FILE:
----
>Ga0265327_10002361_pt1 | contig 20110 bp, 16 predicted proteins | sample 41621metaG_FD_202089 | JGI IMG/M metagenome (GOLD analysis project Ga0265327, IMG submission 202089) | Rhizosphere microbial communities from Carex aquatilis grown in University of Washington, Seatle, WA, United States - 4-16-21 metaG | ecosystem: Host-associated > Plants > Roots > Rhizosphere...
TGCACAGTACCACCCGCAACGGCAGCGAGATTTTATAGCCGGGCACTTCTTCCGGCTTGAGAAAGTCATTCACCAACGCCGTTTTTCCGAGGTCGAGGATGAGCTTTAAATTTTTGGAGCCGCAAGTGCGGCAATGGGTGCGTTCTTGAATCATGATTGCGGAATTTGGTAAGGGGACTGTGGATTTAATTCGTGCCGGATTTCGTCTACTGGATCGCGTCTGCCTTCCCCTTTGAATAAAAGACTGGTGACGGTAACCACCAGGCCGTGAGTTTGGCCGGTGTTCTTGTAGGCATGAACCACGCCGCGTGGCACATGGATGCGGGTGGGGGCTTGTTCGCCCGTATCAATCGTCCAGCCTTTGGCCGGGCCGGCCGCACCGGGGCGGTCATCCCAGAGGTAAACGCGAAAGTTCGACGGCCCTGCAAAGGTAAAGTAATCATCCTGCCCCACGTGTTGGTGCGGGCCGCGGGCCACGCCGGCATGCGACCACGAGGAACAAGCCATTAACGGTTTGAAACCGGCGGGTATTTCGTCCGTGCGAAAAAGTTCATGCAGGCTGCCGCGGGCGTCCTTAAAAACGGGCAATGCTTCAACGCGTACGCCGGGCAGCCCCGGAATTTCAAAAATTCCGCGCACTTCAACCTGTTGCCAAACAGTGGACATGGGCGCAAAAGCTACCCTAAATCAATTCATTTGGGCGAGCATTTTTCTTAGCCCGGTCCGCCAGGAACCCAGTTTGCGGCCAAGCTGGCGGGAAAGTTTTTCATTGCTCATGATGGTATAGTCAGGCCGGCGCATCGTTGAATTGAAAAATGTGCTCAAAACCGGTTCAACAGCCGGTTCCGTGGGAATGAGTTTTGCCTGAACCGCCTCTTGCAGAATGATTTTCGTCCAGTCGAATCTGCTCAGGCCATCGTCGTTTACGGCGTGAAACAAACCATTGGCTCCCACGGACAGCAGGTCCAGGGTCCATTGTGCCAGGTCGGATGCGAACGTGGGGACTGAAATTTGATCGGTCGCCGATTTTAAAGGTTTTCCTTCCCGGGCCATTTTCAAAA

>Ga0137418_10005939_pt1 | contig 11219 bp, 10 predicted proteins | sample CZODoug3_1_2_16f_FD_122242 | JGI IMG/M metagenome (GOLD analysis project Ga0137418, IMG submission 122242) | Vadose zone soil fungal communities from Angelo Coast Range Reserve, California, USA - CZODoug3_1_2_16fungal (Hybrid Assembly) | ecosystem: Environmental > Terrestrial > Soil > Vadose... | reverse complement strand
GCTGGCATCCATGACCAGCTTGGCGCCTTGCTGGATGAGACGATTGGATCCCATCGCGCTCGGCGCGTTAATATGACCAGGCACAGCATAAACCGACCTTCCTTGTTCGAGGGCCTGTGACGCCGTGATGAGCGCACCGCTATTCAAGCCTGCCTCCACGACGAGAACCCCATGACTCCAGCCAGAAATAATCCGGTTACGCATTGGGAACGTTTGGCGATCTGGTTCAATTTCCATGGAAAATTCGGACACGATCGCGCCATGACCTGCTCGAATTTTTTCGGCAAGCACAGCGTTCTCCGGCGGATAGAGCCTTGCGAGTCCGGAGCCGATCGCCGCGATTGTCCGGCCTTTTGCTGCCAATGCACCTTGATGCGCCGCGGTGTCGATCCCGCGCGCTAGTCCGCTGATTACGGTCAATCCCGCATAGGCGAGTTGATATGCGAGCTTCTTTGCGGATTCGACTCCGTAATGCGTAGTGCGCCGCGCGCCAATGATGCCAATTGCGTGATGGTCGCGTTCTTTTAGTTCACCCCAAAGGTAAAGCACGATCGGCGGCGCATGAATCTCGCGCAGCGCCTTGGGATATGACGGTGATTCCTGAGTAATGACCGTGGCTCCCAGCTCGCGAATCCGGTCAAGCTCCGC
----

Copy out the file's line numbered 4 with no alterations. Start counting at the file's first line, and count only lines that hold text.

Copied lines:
GCTGGCATCCATGACCAGCTTGGCGCCTTGCTGGATGAGACGATTGGATCCCATCGCGCTCGGCGCGTTAATATGACCAGGCACAGCATAAACCGACCTTCCTTGTTCGAGGGCCTGTGACGCCGTGATGAGCGCACCGCTATTCAAGCCTGCCTCCACGACGAGAACCCCATGACTCCAGCCAGAAATAATCCGGTTACGCATTGGGAACGTTTGGCGATCTGGTTCAATTTCCATGGAAAATTCGGACACGATCGCGCCATGACCTGCTCGAATTTTTTCGGCAAGCACAGCGTTCTCCGGCGGATAGAGCCTTGCGAGTCCGGAGCCGATCGCCGCGATTGTCCGGCCTTTTGCTGCCAATGCACCTTGATGCGCCGCGGTGTCGATCCCGCGCGCTAGTCCGCTGATTACGGTCAATCCCGCATAGGCGAGTTGATATGCGAGCTTCTTTGCGGATTCGACTCCGTAATGCGTAGTGCGCCGCGCGCCAATGATGCCAATTGCGTGATGGTCGCGTTCTTTTAGTTCACCCCAAAGGTAAAGCACGATCGGCGGCGCATGAATCTCGCGCAGCGCCTTGGGATATGACGGTGATTCCTGAGTAATGACCGTGGCTCCCAGCTCGCGAATCCGGTCAAGCTCCGC